Finally, in 1978, they spotted something. Reconnaissance satellites detected new construction at what they soon designated “Launch Site W,” concluding that “it will be used for the launch of a large, liquid-fueled space booster with a potential lift-off thrust of 42,300 to 44,600 kilonewtons,” or 10 million pounds of thrust. This was a big booster, with more thrust than a Saturn V rocket. The National Photographic Interpretation Center (NPIC), which was part of the CIA and interpreted satellite imagery for the intelligence community, reported that this impressive launch thrust was “sufficient to place large and heavy payloads into Earth orbit.” Based upon new construction started at Complex J in late 1979, the NPIC concluded that the new rocket “will apparently also be launched from the former TT-05 superbooster launch facility, Complex J,” and use its mothballed assembly, checkout and transport facilities.

In reality, at the time Launch Site W was not a launch pad but instead a static test facility for full-duration testing of an entire rocket. According to Soviet space expert Jim Oberg, it was equipped with powerful hold-down arms for securing the rocket to the ground for a much longer time than the short hold-and-release necessary for an actual launch. Because the facility was over-built, it caused the American intelligence analysts to over-estimate the thrust of the rocket that would ultimately be launched there, eventually named Energia. The US intelligence community’s confusion was entirely understandable, because the site had nearly everything it required to actually launch the rocket, and eventually it was converted into a launch pad. It was where the first Energia rocket was launched, many years later. As a launch pad, Site W was way over-built, but as a test stand, it was what they needed. But this mistaken assumption also led to a mistaken conclusion. In actuality, the Energia’s launch thrust was 29,000 kilonewtons, or 6.6 million pounds—much less than the early estimate.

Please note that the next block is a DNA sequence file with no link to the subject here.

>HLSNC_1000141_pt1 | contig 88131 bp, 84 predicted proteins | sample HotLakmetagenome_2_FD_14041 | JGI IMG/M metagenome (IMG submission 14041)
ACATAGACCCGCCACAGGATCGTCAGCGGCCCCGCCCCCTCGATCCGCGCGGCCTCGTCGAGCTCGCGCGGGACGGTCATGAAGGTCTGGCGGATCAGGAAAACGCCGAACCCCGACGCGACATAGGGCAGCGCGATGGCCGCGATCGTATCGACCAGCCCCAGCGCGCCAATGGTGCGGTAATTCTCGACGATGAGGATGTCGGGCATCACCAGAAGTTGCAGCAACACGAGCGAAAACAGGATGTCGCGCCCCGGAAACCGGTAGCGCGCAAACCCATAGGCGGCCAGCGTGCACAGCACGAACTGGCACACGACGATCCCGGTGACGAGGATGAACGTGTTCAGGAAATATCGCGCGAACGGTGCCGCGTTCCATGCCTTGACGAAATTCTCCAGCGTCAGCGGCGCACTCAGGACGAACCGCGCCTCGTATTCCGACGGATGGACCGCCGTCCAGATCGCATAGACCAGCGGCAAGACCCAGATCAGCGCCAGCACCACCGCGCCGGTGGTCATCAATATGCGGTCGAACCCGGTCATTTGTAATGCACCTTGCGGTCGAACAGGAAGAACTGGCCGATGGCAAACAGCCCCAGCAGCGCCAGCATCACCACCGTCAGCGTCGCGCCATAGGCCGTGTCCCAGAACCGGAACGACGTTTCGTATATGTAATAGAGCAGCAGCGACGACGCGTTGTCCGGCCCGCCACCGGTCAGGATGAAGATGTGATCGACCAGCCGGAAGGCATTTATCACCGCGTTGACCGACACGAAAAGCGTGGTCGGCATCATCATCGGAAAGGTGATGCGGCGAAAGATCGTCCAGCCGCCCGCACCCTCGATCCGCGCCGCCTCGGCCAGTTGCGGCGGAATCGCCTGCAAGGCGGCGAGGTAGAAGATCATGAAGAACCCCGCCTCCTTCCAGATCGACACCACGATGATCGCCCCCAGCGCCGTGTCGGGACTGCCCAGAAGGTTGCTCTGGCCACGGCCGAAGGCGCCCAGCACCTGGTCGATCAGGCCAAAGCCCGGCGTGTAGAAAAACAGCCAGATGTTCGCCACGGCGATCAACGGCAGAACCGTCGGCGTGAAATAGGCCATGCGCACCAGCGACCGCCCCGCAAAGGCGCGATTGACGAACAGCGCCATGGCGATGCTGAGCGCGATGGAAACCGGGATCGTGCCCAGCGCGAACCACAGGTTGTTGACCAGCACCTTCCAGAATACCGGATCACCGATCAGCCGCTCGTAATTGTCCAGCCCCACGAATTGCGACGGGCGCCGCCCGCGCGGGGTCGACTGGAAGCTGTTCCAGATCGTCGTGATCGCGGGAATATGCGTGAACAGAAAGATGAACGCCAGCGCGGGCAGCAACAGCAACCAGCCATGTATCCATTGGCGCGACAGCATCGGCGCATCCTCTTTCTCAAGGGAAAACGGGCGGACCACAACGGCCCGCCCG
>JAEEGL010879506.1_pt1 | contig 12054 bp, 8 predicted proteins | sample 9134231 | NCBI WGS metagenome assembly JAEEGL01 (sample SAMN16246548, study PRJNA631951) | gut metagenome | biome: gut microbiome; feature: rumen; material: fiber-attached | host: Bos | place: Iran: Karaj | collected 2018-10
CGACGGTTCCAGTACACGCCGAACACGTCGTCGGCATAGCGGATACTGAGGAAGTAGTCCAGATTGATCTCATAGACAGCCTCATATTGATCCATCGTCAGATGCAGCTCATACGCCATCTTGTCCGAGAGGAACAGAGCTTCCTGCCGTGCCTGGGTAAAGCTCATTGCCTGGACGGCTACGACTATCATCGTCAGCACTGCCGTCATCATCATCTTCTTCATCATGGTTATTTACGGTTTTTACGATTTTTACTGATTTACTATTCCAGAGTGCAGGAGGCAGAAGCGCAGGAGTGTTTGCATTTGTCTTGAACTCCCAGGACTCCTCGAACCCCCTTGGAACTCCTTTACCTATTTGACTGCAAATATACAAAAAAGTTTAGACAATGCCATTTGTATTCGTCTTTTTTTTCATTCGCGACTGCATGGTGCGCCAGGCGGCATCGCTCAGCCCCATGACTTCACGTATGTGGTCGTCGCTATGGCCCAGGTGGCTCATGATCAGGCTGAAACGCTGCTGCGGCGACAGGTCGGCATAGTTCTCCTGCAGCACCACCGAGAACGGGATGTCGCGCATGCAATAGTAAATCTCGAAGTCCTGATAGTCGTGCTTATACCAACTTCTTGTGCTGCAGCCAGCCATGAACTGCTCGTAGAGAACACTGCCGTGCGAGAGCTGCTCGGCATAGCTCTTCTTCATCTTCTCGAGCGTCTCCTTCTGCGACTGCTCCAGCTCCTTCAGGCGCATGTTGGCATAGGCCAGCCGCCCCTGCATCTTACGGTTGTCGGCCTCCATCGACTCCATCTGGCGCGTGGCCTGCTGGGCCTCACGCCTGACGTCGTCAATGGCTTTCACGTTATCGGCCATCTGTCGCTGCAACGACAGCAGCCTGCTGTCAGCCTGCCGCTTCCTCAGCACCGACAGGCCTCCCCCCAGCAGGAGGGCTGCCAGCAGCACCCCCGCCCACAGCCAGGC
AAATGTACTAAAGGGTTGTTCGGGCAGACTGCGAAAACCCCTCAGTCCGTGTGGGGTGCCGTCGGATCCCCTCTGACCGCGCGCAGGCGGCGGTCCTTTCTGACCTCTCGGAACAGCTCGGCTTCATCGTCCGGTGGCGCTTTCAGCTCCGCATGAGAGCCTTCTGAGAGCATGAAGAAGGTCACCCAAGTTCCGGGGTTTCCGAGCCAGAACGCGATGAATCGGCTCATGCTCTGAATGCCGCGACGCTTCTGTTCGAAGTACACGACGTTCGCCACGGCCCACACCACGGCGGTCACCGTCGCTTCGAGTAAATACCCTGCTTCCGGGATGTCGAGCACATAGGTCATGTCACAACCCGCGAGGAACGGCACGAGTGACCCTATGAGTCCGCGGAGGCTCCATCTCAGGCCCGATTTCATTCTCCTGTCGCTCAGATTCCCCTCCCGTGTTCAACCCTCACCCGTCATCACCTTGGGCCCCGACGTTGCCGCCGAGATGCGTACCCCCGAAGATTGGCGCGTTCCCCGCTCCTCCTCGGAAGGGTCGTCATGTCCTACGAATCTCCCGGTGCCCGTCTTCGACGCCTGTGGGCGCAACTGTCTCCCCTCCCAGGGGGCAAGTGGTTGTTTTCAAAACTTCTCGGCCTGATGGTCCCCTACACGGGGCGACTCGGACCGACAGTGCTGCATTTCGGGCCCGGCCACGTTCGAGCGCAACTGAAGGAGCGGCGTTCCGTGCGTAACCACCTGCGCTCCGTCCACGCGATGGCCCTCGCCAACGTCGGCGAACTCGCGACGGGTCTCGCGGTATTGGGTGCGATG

In May 1981, American reconnaissance satellites spotted efforts to modify the two large transporters/erectors that were used for the N-1 rocket. Structural members were next to the transporters and additional components had been brought in, apparently to serve as part of a new superstructure and cradle to hold a new launch vehicle.

The CIA pieced together other bits of intelligence and speculated that “the new booster will probably be used to launch a space shuttle-like vehicle.” This was based in part upon the sighting of what could have been a small-scale shuttle at the Kurumoch Rocket Engine Test Facility. More telling was a large runway under construction near Launch Site W at Tyura-Tam.